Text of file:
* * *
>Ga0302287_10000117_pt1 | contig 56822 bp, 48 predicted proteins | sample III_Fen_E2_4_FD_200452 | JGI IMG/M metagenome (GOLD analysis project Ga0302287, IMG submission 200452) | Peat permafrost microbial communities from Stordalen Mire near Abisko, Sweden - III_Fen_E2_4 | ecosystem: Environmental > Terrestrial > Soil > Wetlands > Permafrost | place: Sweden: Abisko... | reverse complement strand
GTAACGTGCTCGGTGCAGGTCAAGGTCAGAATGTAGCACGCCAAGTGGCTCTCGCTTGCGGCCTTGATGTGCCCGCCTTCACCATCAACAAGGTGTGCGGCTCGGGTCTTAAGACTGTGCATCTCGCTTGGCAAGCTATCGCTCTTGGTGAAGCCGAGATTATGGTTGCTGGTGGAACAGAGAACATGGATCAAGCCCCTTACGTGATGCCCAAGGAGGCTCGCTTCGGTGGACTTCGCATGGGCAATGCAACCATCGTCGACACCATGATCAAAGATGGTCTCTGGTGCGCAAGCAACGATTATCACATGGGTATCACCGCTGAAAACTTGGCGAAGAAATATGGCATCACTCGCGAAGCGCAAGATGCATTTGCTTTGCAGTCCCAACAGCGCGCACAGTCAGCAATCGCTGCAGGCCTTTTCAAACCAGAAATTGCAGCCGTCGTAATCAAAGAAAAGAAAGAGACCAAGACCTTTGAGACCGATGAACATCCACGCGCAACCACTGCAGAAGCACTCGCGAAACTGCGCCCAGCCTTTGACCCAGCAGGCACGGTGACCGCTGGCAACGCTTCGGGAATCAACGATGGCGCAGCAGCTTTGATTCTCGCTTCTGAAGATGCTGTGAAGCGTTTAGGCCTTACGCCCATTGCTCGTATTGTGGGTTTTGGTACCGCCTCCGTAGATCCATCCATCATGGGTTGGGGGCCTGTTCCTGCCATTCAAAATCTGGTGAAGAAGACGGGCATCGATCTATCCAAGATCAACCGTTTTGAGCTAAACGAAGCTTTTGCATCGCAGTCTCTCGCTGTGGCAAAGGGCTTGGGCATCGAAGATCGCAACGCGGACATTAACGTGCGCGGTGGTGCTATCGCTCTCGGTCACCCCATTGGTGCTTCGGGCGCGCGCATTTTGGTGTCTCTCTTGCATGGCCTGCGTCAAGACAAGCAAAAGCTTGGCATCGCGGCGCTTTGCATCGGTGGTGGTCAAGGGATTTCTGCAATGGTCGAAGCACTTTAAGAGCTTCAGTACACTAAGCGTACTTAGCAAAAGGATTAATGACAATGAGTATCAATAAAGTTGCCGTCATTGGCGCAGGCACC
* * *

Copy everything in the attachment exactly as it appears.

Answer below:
>Ga0302287_10000117_pt1 | contig 56822 bp, 48 predicted proteins | sample III_Fen_E2_4_FD_200452 | JGI IMG/M metagenome (GOLD analysis project Ga0302287, IMG submission 200452) | Peat permafrost microbial communities from Stordalen Mire near Abisko, Sweden - III_Fen_E2_4 | ecosystem: Environmental > Terrestrial > Soil > Wetlands > Permafrost | place: Sweden: Abisko... | reverse complement strand
GTAACGTGCTCGGTGCAGGTCAAGGTCAGAATGTAGCACGCCAAGTGGCTCTCGCTTGCGGCCTTGATGTGCCCGCCTTCACCATCAACAAGGTGTGCGGCTCGGGTCTTAAGACTGTGCATCTCGCTTGGCAAGCTATCGCTCTTGGTGAAGCCGAGATTATGGTTGCTGGTGGAACAGAGAACATGGATCAAGCCCCTTACGTGATGCCCAAGGAGGCTCGCTTCGGTGGACTTCGCATGGGCAATGCAACCATCGTCGACACCATGATCAAAGATGGTCTCTGGTGCGCAAGCAACGATTATCACATGGGTATCACCGCTGAAAACTTGGCGAAGAAATATGGCATCACTCGCGAAGCGCAAGATGCATTTGCTTTGCAGTCCCAACAGCGCGCACAGTCAGCAATCGCTGCAGGCCTTTTCAAACCAGAAATTGCAGCCGTCGTAATCAAAGAAAAGAAAGAGACCAAGACCTTTGAGACCGATGAACATCCACGCGCAACCACTGCAGAAGCACTCGCGAAACTGCGCCCAGCCTTTGACCCAGCAGGCACGGTGACCGCTGGCAACGCTTCGGGAATCAACGATGGCGCAGCAGCTTTGATTCTCGCTTCTGAAGATGCTGTGAAGCGTTTAGGCCTTACGCCCATTGCTCGTATTGTGGGTTTTGGTACCGCCTCCGTAGATCCATCCATCATGGGTTGGGGGCCTGTTCCTGCCATTCAAAATCTGGTGAAGAAGACGGGCATCGATCTATCCAAGATCAACCGTTTTGAGCTAAACGAAGCTTTTGCATCGCAGTCTCTCGCTGTGGCAAAGGGCTTGGGCATCGAAGATCGCAACGCGGACATTAACGTGCGCGGTGGTGCTATCGCTCTCGGTCACCCCATTGGTGCTTCGGGCGCGCGCATTTTGGTGTCTCTCTTGCATGGCCTGCGTCAAGACAAGCAAAAGCTTGGCATCGCGGCGCTTTGCATCGGTGGTGGTCAAGGGATTTCTGCAATGGTCGAAGCACTTTAAGAGCTTCAGTACACTAAGCGTACTTAGCAAAAGGATTAATGACAATGAGTATCAATAAAGTTGCCGTCATTGGCGCAGGCACC